10 Questions for Philadelphia Mayoral Candidate Doug Oliver

1)    Ensuring Philadelphia has a well-prepared, well-educated workforce is important to business in our city. What is your plan to ensure Philadelphia has a well-educated workforce capable of filling the employment needs of business?

Currently, with an unemployment rate of almost 7%, there are almost 100,000 people living in Philadelphia without jobs. Only the nimble and pro-active attitudes of American businesses can solve this problem, not government.  However, government can play a role in creating an environment for businesses to flourish - creating jobs that are so needed in this City.  Ultimately, private companies are best suited to creating the stable, life-sustaining and family-supporting jobs Philadelphians need and want. The role that the City must play is providing the necessary training to Philadelphians and economic incentives to businesses to create jobs for Philadelphians. Training our workforce is an essential element to ensuring that Philadelphia citizens can secure available jobs even if the jobs are more technical in nature. The City can no longer afford for newly created jobs to be given to out of City employees because our workforce is not appropriately skilled. 

2)    In his most recent budget, Mayor Michael Nutter proposed a 9% property tax increase to help bridge the funding gap for the city’s schools.  How do you feel about asking property owners in the city to pick up the costs?

Funding the shortfall for City schools requires a multifaceted approach. As Mayor, I will consider all options for increasing funding for our Philadelphia schools including modifying the tax abatement program, increasing property taxes, looking to collect the City’s delinquent taxes, and possibly selling City assets that would alleviate some of the City’s pension challenges and in turn free up more funding for schools.  I will give preference to those options that do not require the sale of a City asset or increasing taxes for our working families.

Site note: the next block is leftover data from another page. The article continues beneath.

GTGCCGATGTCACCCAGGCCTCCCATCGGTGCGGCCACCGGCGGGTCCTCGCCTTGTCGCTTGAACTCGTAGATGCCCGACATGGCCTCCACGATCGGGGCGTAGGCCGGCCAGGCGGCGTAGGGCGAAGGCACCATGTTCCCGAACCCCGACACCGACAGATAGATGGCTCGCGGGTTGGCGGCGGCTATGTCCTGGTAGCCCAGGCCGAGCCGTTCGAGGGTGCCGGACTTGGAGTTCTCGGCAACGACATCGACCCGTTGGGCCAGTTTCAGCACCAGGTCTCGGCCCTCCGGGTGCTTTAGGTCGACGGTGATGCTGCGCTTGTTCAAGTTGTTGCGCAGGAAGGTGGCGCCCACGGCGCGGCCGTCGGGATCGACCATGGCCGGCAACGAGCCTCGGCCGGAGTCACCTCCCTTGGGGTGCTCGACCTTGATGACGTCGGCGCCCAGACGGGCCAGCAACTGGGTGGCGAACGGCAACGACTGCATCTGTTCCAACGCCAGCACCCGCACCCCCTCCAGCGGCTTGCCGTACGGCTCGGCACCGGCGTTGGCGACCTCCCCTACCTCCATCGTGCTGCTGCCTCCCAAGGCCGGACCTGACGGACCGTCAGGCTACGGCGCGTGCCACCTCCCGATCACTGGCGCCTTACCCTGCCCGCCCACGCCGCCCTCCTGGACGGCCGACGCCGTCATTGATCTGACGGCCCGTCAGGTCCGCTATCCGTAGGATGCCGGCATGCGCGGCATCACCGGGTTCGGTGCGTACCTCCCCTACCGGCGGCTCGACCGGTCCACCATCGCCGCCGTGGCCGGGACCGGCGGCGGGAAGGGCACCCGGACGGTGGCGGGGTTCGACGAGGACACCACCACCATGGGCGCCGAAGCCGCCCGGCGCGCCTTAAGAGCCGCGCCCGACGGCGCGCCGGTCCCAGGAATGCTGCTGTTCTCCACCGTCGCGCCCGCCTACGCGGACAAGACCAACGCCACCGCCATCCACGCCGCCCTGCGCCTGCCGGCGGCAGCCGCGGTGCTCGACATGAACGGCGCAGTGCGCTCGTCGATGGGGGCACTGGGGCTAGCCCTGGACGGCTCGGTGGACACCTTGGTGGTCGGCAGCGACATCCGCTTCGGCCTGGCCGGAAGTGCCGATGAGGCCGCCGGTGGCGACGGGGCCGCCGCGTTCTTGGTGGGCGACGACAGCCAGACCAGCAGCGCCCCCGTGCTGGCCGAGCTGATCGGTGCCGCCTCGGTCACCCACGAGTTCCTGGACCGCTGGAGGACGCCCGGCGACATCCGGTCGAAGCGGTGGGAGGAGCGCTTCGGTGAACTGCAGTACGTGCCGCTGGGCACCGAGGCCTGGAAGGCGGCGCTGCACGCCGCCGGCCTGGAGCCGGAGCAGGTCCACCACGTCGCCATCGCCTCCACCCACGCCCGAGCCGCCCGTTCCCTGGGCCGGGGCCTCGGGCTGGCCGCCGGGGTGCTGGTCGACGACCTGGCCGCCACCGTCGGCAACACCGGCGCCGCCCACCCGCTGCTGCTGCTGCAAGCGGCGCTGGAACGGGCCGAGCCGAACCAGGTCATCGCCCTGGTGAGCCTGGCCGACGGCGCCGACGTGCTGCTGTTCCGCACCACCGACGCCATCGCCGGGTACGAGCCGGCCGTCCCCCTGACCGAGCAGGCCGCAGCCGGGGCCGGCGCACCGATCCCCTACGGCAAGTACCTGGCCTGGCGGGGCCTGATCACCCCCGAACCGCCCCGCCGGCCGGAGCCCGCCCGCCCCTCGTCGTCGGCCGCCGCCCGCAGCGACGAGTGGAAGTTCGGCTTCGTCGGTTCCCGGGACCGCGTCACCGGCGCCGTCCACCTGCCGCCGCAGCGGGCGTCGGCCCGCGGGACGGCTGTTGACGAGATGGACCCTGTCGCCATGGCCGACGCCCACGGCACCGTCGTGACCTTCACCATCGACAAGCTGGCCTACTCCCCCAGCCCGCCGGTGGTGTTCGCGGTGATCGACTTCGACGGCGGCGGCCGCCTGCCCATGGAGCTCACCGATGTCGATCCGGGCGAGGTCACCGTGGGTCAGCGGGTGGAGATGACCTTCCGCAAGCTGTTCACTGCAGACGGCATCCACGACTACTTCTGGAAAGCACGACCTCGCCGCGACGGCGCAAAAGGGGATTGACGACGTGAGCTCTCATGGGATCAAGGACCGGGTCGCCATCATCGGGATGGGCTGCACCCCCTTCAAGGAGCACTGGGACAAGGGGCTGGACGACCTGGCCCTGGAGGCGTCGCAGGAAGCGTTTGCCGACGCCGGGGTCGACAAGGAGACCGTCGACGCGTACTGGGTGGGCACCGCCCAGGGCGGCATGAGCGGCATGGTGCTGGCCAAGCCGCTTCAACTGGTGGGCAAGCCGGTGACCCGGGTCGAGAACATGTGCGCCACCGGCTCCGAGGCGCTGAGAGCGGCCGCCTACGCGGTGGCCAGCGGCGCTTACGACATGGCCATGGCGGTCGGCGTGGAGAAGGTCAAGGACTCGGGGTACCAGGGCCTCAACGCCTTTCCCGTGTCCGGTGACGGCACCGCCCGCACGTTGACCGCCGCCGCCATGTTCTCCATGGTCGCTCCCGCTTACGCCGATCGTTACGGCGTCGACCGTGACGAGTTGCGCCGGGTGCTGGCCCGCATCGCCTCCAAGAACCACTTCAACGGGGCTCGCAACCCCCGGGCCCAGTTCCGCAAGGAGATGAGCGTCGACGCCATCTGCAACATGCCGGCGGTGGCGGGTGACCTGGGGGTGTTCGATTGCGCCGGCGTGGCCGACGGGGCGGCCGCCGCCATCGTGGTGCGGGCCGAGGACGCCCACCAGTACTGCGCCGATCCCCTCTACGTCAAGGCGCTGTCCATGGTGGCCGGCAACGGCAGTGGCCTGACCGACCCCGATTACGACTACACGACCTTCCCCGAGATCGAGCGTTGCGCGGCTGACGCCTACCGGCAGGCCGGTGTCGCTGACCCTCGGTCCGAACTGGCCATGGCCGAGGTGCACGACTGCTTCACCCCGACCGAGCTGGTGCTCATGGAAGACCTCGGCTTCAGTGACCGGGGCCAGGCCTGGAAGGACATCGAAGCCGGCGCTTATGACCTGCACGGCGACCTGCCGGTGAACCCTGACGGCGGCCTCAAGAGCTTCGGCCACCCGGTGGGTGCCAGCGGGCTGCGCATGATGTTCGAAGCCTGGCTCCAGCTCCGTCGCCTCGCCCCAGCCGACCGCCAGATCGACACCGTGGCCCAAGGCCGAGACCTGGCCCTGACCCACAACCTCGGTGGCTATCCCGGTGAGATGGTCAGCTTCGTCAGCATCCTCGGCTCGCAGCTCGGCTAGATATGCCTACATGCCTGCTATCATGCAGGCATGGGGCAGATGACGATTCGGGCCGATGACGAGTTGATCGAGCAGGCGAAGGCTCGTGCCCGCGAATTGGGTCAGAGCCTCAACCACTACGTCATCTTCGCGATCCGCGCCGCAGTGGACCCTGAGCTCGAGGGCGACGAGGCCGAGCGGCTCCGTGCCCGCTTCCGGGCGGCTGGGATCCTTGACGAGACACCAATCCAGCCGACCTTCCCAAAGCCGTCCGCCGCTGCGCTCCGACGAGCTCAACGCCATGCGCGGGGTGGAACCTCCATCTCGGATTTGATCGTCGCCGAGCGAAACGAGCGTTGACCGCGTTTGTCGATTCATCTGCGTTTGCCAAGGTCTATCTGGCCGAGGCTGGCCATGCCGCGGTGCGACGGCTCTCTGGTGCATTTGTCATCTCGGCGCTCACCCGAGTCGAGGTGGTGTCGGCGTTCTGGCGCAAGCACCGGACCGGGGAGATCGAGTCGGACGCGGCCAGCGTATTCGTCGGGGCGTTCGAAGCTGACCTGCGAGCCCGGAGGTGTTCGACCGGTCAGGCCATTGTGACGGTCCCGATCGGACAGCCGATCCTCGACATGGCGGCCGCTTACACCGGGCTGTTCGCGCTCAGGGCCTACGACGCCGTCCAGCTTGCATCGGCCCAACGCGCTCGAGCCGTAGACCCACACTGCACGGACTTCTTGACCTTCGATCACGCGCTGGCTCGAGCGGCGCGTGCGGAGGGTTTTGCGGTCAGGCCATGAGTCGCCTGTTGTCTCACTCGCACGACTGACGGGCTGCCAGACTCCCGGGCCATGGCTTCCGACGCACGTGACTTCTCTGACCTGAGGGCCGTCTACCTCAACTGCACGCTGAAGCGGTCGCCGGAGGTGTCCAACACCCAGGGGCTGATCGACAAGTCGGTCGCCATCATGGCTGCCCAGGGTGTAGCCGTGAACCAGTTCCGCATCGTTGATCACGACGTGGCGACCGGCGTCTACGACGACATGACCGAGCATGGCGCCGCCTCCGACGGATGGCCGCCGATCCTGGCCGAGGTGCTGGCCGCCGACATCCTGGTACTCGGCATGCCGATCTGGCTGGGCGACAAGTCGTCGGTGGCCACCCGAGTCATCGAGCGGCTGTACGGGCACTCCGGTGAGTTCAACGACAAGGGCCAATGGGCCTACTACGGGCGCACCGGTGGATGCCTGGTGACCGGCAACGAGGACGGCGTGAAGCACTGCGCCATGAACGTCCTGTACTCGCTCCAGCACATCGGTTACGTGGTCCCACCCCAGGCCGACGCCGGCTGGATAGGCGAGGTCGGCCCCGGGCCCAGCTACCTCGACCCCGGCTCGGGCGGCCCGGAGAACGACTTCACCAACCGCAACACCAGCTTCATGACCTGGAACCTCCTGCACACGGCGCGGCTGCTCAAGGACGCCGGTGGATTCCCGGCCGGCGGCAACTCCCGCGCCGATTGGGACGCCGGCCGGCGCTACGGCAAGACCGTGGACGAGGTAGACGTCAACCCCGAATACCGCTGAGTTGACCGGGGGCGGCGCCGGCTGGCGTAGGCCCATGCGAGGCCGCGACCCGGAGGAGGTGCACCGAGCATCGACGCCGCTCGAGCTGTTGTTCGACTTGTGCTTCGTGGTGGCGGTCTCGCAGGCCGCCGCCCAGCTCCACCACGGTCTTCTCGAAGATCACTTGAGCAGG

3)    The real estate tax abatement can help the city grow, but it also provides a tax break at a time when the city needs every dollar.  Do you favor the current tax abatement plan and what changes, if any, would you make to it as it stands now.

When we tax abate properties, we steal from the City’s revenue base.  We have forgone $80 million over the last ten years in property taxes, of which $44.2 million would have gone directly to the School District and $36 million to general budget.  These funds could certainly have aided our failing schools and bolstered our poor City services.

The tax abatement in its current form is being overused.  The purpose was to encourage development, however, now that the development has occurred, a reevaluation is appropriate.  Developers would likely be willing to pay to be in certain neighborhoods even without receiving the benefit of a tax abatement. We can now test the theory without hurting the City.  We want to encourage development, but not at the expense of the City tax base.

4)    Crime is always a hot topic in Philadelphia. What do you think should be the first priority of the new mayor when it comes to reducing crime in the city?

When it comes to reducing crime in the City, my first priority as Mayor will be to develop a comprehensive strategy to address crime and safety in Philadelphia and secure the buy in of the relevant stakeholders.  I believe the strategy should include:
•    Ongoing situational training that prepares our officers for what they may encounter while on the streets and that provides our officers with the sensitivity tools they need to interact in a respectful and fair manner.
•    A community engagement and support board to deliver actionable feedback to police leadership and gather info on how that feedback is utilized.
•    A common understanding among the police that small crime should be treated like it is the precursor to big crime.
•    Proper funding to provide the police with the tools they need to serve communities.

Although the City touts the fact that the murder rate is the lowest it has been since 1967, it doesn’t negate the fact that we still have a serious problem in Philadelphia. 248 murders in 2014 is too many. One murder is too many. We have made progress, but we must continue to improve.

5)    The failed sale of PGW was a setback for the current administration.  As we look forward to the years ahead, would you make another attempt to sell PGW and what steps would you take to earn enough support to make sure the sale is successful?